Rotting food produces methane
Wasted food that rots in landfills produces the dangerous greenhouse gas methane. If people around the world stopped wasting food, about 11% of all the greenhouse gas emissions derived from the food system could be reduced, the WWF says.
The full extent of food waste isn’t obvious
When food gets wasted, all the resources that went into producing it are also squandered, including water. Move For Hunger offers perspective with these painful analogies: “By throwing out one kilogram of beef, you are essentially wasting 50,000 liters of water that were used to produce that meat. In the same way, nearly 1,000 liters of water are wasted when you pour one glass of milk down the drain.”
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Composting food scraps is beneficial
About 94% of the food Americans throw away ends up in landfills or combustion facilities. Composting food scraps is a way to reduce your carbon footprint while also creating something that can keep the soil and plants on your own patch of the Earth healthy.
There’s an upside of product packaging
Researchers estimate that packaging accounts for 5% of food emissions. That can translate into 5% more guilt about buying wrapped cucumbers or grapes in a clamshell, but consider that packaging can help keep food from going bad and being wasted. Researchers found wastage of processed fruit and vegetables is about 14% lower than that of fresh fruit and vegetables.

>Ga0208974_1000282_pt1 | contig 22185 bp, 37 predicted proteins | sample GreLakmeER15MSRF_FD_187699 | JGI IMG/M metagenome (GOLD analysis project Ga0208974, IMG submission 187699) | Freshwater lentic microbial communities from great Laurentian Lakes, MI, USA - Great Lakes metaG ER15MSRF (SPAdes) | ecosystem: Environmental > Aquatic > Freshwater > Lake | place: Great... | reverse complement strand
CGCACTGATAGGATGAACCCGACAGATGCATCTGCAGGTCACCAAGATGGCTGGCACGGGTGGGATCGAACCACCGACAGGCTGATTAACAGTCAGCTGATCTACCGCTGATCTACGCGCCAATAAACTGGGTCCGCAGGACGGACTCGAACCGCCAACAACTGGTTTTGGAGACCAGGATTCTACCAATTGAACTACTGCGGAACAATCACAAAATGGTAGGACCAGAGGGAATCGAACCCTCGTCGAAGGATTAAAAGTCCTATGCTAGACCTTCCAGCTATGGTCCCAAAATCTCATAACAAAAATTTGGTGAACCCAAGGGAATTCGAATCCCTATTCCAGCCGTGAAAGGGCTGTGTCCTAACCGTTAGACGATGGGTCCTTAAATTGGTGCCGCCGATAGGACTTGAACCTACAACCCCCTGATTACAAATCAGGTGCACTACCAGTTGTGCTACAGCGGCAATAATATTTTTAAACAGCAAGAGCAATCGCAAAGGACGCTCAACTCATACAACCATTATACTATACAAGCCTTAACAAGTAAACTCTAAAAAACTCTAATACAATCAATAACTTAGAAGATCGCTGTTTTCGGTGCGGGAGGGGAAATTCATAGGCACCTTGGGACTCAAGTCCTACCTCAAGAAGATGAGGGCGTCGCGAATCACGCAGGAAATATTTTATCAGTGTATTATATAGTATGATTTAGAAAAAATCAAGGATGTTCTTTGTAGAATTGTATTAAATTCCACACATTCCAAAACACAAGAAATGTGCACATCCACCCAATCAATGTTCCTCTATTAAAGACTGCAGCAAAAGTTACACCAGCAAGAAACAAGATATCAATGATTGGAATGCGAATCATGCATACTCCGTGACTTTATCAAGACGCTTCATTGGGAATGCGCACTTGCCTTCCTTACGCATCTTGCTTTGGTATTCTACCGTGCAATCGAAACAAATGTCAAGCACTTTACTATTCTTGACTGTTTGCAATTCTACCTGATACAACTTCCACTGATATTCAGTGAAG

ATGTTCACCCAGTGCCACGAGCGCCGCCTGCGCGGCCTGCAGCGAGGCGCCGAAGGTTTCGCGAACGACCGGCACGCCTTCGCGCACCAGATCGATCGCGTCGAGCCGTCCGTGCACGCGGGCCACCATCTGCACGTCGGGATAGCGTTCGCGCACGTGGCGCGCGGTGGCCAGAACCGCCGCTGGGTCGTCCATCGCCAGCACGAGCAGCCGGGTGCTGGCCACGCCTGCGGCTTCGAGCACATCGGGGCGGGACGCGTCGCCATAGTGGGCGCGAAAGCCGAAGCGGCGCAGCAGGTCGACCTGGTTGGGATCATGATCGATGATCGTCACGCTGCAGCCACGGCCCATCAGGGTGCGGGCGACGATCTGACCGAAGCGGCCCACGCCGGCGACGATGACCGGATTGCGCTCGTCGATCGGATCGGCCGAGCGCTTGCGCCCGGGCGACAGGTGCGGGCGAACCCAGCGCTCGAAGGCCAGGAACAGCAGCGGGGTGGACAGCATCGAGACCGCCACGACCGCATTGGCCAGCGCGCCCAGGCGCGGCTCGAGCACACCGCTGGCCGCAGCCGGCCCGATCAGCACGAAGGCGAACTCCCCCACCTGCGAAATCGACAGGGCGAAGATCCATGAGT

Most plastic waste is not recycled
It’s comforting to think that all the plastic holding our food—like the takeout orders that are surging during the pandemic—will be recycled. Unfortunately, that’s not likely. As of 2015, only about 9% of plastic waste had been recycled.
[Pictured: Plastic recovered from Tyrrhenian Sea by fisherman in Italy as part of the “Archipelago Pulito” project.]
Plastic can end up in the food chain
About two-thirds of all plastic ever produced has been released into the environment and remains there in some form—including in agricultural soils and water supplies. Not surprisingly, smaller pieces find their way into the food chain.
[Pictured: A biologist looks at microplastics found in the sea off the coast of Greece.]
Oceans are among the victims of plastic
An estimated 11 million metric tons of plastic waste enter the ocean every year. If humans don’t make changes—like using more paper or compostable materials for food packaging—researchers say the number will nearly triple by 2040 to the equivalent of dumping 110 pounds of plastic on every meter of the globe’s coastlines.
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Single-serve condiment packets are having a moment
Kraft Heinz Co. said in 2018 that it intends to make 100% of its packaging globally recyclable, reusable, or compostable by 2025. The global pandemic didn’t wait, and as people order more takeout and restaurants remove community bottles, single-serve packets have become popular items.